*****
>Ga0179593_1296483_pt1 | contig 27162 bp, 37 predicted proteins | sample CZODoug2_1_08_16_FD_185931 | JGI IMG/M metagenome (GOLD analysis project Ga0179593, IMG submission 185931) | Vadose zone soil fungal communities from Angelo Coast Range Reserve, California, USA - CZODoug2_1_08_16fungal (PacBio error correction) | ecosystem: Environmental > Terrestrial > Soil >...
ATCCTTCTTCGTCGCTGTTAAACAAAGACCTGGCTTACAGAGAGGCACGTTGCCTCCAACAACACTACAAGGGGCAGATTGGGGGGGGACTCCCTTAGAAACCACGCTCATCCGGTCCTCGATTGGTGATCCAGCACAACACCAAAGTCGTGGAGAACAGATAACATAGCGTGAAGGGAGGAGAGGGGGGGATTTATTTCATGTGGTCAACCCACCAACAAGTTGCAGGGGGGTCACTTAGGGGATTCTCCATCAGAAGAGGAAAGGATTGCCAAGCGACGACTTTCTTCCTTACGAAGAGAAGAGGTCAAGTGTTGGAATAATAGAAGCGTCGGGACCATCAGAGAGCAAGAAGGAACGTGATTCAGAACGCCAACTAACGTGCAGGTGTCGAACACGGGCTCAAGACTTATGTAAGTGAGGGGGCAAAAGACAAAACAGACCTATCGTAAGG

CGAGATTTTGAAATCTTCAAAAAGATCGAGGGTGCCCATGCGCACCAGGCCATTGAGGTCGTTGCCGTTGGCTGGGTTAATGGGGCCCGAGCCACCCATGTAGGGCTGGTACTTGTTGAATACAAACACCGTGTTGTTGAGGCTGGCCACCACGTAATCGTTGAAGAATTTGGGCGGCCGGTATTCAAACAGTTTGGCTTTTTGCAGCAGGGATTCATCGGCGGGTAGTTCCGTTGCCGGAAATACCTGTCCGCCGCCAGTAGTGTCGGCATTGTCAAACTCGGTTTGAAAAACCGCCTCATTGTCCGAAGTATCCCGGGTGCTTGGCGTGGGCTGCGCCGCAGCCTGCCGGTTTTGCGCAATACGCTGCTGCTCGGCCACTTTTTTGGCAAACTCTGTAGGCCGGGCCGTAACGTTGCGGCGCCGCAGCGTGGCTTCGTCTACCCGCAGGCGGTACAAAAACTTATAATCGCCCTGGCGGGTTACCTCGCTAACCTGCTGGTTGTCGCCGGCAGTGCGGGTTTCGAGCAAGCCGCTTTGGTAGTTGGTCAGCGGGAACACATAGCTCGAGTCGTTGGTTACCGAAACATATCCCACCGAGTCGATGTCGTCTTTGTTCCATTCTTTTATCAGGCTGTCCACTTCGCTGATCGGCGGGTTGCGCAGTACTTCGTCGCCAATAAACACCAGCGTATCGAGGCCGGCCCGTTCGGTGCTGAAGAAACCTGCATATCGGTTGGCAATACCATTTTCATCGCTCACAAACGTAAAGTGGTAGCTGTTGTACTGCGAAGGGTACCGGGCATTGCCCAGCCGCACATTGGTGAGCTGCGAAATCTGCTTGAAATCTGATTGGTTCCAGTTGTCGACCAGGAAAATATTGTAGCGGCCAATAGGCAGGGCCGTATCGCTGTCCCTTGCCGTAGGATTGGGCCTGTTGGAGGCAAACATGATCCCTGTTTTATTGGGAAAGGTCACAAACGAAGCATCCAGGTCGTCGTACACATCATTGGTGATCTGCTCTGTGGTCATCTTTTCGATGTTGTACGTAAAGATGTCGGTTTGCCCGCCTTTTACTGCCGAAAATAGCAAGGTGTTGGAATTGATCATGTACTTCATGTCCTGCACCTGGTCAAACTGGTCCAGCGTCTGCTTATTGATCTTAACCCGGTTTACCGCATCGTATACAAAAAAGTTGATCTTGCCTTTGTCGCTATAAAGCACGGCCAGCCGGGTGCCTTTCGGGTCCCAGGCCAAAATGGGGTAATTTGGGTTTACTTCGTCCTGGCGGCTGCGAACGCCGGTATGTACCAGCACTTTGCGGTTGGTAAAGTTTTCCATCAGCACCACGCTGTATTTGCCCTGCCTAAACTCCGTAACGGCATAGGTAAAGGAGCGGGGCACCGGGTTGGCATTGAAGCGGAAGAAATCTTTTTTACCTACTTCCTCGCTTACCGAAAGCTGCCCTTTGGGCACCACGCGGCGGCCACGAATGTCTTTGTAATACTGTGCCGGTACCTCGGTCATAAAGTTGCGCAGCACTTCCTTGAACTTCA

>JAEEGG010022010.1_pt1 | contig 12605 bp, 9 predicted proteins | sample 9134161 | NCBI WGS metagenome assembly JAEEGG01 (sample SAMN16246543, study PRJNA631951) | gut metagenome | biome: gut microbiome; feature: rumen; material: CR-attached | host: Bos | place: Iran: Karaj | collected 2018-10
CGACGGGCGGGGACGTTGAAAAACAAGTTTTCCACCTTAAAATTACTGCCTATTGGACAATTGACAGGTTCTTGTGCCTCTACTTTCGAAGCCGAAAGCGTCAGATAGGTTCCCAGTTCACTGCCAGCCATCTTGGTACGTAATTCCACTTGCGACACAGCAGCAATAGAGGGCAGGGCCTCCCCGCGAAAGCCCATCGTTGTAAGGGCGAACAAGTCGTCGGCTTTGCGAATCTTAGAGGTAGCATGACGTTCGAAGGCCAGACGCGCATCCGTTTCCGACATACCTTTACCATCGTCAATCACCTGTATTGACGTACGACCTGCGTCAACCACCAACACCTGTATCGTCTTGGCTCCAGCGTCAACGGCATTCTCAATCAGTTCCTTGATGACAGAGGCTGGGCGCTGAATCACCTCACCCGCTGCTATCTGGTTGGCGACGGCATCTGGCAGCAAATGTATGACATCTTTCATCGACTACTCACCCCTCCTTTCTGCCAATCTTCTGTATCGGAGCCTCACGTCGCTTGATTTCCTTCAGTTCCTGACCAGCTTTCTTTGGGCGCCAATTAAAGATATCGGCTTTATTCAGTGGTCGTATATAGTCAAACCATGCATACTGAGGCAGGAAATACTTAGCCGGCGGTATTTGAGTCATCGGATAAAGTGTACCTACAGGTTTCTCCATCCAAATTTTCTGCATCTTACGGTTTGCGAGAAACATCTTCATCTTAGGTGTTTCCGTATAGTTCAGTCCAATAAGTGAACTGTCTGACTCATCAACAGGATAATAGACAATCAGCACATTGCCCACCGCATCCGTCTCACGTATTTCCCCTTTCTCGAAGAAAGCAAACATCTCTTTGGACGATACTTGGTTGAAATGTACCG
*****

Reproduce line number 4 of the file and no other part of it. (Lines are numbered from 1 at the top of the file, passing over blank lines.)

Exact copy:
>JAEEGG010022010.1_pt1 | contig 12605 bp, 9 predicted proteins | sample 9134161 | NCBI WGS metagenome assembly JAEEGG01 (sample SAMN16246543, study PRJNA631951) | gut metagenome | biome: gut microbiome; feature: rumen; material: CR-attached | host: Bos | place: Iran: Karaj | collected 2018-10